The Truth About Worldbuilding

If you know anything about world building, you know that it’s an integral part of your story. Sometimes it requires less effort, sometimes more. You may have put a lot of trouble into creating your world, perhaps less. Maybe it didn’t even cross your mind until halfway through the book.

Regardless, I betcha that everyone’s tried their hand at worldbuilding at one point. Even non-writers: anyone who’s every daydreamed of a world where everything was made of candy was worldbuilding. Anyone who wondered what it might be like to be a superstar was worldbuilding. A lot of non-authors worldbuild every single day.

Down to the roots of humanity, the urge to fantasize whole worlds is irresistible. Amazingly, creating a half-decent, logical, and consistent world is not that hard. Easy, even. We humans do it so naturally, almost like an imprint from our Creator. Worldbuilding is not just for writers; it’s for everybody.

But what is the truth about worldbuilding? Well, it’s actually twofold. For one, (this may come as a shock to you, perhaps not) worldbuilding is actually easier than coming up with an interesting plot or characters. It’s a bit strange that the biggest, most all-round encompassing thing in your story takes the least effort to create and perfect, but bear with me for a moment.

I’d be willing that 70% of the fundamental things in our world are present in your novel. Say you’re creating a traditional fantasy world with a twist. I will bet, without ever taking a look at the world you’re making, that water exists, it’s necessary to quench human thirst, cats hate it when sprayed all over them, dogs are loyal to humans, wolves are not, chairs exist, buildings exist, people wear clothes, human eyes exist for seeing, awkward conversations exist, all people described as “human” have two arms, two legs, and a head with a brain inside, and said people enjoy sweet desserts.

A lot of what I just named, you didn’t even consider. You just kind of assumed that they exist. And while not everything on the list will make it into your story, no one will raise an eyebrow if you introduce the reader to the hero’s pet cat, even if it is in a fantasy world.

So going off that, there’s actually a boatload of things that you borrow from our world to make your own, including up to 80% in my estimation. If your hero enters a drinking contest and downs 11 bottles of the local alcoholic beverage without getting drunk, the reader will conclude either A). He must have some special ability that keeps him from getting tipsy, or B). He should be drunk. Either way, the reader is assuming that inebriants will induce drunkenness, even though we’re dealing with a completely different world.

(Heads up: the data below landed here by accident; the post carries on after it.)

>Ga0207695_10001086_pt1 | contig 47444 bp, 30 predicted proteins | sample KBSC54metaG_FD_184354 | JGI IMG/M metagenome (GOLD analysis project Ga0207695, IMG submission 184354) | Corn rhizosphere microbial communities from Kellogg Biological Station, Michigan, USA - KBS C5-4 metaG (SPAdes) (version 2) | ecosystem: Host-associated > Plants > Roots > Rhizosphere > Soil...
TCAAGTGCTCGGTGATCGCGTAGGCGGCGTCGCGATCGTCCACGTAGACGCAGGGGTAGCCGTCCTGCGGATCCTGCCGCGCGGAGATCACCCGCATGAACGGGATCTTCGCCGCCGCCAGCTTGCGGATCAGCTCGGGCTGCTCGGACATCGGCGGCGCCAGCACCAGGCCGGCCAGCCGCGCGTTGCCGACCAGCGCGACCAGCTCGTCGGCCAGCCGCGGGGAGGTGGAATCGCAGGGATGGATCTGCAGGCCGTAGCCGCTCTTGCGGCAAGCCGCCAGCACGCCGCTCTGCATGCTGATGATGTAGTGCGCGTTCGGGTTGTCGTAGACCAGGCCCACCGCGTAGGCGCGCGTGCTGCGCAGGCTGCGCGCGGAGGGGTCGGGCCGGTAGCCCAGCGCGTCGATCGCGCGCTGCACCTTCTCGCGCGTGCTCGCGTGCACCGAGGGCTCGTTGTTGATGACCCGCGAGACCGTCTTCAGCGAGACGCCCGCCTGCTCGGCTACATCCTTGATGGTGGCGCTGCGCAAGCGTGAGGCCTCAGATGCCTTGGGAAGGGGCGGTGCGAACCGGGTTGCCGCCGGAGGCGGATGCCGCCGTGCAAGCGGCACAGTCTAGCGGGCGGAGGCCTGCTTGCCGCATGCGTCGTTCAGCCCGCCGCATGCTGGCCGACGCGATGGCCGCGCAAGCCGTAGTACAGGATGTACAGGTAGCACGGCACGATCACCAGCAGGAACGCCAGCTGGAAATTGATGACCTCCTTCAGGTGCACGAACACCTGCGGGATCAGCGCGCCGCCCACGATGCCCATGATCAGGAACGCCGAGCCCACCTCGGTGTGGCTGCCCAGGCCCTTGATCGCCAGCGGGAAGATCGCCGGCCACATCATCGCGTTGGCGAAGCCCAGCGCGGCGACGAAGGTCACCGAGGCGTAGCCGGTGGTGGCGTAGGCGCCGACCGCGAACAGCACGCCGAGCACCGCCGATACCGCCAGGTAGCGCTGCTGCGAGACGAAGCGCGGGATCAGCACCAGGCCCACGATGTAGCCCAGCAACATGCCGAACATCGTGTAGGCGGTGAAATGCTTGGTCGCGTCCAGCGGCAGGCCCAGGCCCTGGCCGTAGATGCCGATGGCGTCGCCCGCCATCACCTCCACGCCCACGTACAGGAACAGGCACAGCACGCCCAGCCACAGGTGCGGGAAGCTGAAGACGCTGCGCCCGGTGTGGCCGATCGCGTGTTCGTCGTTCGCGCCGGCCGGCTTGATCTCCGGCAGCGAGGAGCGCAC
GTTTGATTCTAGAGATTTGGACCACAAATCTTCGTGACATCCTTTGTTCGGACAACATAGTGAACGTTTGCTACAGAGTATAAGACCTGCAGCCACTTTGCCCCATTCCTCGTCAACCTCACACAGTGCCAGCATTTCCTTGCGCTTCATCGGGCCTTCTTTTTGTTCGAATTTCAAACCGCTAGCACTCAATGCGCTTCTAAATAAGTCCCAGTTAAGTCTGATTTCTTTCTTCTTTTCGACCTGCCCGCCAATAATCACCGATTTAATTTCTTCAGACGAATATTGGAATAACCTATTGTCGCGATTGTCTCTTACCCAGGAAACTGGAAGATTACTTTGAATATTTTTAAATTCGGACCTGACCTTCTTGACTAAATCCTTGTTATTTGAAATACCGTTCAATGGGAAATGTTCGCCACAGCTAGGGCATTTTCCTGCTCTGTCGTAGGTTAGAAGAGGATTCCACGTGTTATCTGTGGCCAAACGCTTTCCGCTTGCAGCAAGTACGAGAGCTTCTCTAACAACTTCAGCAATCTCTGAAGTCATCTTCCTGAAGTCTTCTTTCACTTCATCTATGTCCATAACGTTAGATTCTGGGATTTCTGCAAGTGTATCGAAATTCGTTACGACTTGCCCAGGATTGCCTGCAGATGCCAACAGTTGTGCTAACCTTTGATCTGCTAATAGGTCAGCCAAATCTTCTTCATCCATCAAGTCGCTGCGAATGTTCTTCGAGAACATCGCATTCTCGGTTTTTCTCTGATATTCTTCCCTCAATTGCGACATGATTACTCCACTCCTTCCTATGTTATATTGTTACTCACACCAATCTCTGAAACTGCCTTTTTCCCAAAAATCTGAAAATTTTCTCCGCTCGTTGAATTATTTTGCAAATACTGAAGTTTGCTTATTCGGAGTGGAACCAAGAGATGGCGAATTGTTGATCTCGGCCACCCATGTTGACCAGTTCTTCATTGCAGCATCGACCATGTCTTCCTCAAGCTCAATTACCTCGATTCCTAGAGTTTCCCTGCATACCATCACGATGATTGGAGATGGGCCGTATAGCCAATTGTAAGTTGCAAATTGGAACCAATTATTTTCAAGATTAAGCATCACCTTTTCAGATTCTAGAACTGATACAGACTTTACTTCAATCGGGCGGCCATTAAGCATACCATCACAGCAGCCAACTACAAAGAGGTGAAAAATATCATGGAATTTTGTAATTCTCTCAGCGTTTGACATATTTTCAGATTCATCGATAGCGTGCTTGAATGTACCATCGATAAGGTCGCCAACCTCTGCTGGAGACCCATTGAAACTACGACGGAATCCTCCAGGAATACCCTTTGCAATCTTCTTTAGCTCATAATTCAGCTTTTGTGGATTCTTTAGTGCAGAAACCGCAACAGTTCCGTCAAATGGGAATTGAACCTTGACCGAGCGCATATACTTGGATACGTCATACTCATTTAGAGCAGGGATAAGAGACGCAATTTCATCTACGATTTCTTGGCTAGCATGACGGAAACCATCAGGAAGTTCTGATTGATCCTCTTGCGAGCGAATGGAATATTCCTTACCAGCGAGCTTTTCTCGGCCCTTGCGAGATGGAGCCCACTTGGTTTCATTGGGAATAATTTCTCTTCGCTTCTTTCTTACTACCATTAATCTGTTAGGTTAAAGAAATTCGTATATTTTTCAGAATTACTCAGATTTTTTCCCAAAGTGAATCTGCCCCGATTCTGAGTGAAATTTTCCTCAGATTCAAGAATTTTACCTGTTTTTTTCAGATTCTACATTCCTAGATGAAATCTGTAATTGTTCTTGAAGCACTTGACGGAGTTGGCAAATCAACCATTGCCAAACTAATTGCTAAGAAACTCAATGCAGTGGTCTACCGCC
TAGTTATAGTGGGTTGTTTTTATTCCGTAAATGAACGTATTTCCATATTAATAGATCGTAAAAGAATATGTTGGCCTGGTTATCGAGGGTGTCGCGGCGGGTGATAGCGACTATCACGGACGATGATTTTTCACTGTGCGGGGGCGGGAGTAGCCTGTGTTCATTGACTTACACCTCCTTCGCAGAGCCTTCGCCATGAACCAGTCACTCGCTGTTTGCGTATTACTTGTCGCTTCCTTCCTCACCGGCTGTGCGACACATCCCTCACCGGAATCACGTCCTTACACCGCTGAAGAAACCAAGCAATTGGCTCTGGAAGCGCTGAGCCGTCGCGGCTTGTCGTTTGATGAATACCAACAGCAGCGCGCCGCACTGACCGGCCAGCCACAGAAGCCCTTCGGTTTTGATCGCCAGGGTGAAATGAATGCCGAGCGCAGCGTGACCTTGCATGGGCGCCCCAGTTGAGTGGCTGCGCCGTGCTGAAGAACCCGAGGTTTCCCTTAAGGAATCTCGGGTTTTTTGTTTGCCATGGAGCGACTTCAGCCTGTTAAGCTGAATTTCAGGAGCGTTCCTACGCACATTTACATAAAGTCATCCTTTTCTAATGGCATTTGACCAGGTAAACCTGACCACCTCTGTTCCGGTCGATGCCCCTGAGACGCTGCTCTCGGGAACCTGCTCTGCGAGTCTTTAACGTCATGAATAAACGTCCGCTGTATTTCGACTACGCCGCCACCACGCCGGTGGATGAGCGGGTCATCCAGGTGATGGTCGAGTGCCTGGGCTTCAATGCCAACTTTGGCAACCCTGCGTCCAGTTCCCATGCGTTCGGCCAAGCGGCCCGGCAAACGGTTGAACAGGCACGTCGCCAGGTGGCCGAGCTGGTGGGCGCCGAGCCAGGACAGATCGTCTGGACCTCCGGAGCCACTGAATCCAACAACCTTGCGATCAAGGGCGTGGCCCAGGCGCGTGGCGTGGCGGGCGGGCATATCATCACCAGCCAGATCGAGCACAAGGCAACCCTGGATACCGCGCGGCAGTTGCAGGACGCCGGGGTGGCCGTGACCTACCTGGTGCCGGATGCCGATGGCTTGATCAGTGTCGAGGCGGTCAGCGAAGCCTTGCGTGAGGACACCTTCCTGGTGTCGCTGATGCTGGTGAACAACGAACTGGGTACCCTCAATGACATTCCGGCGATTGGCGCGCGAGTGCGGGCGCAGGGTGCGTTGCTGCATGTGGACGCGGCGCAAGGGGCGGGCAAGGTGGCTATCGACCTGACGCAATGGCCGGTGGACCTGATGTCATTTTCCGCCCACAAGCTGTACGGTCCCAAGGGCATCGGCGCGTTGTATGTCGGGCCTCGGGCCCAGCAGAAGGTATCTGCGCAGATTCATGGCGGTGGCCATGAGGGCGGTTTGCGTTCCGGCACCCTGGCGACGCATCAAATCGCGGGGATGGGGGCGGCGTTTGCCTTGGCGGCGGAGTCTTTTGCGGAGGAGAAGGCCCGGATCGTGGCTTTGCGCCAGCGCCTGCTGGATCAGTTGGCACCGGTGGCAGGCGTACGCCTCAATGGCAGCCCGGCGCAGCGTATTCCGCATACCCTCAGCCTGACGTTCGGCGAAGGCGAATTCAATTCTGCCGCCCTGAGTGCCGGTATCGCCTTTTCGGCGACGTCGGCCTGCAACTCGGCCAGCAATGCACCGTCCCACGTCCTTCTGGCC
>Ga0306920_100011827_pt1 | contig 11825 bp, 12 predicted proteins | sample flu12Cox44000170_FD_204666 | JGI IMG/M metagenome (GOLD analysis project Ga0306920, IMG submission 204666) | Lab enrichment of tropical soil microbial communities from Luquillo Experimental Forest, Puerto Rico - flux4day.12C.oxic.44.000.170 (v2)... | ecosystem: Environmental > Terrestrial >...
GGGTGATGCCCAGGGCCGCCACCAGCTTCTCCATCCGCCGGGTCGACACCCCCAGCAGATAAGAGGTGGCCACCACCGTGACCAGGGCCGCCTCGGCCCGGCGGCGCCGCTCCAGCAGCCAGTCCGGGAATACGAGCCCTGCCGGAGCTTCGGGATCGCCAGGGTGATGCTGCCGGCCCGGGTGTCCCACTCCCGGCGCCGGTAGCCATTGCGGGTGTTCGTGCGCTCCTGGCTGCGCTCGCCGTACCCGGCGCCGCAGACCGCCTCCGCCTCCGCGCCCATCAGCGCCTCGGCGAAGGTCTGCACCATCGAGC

That’s why worldbuilding is so easy. You borrow so much from our world, even though you may not realize it. Coincidentally, this is also how the layman non-author creates worlds: all he needs to worldbuild is a proper knowledge of this one and a sufficient imagination. Simple, right?

And now we arrive at the truth of worldbuilding: the difficulty of the worldbuilding comes in the execution. Fantasizing about worlds is easy; in fact, creating really good ones can be a complete breeze. Communicating everything to your reader, however, can be extremely difficult. You get all tied up with the breeding cycles of ice dragons and the weight of proto-oxen and the history and relevant battles of the umpteenth city that you forget to make any of it interesting.

In effect, when you try to convey all the information, the reader gets bored. When you convey too little or not enough at prevalent times, the reader will become confused. If you introduce irrelevant information, the reader won’t care. If you drop something too early, the reader will be disappointed. Balancing all of this together is the toughest part about worldbuilding.

So what I’d recommend is to get the most important things about the world down on paper in a sort of outline. Build your world on a piece of paper. Let your mind wander for an hour or two, and then trim everything down into a neat five or six pages that explain every relevant thing about your world. Then you have an outline you can stick to and reference, and most of all, follow through with. Because the difficulty is in the execution.

Good luck, and happy writing!

Be sure to check out my latest novel, Book 1 in the Praetors of Lost Magic Series, and our Publications page. Plus, I mean, it wouldn’t hurt to check out the Resources tab. It’s full of super helpful material and I promise it will help you out. Until then, writers!


Published by Van Ghalta

A cold, dark, mysterious character who purposefully wrote a story so that he could fit into it...A story where he himself WRITES stories, practices martial arts, blogs, plays airsoft, collects MTG trading cards, plays outdated video games, and writes weird, third-person bios for himself...

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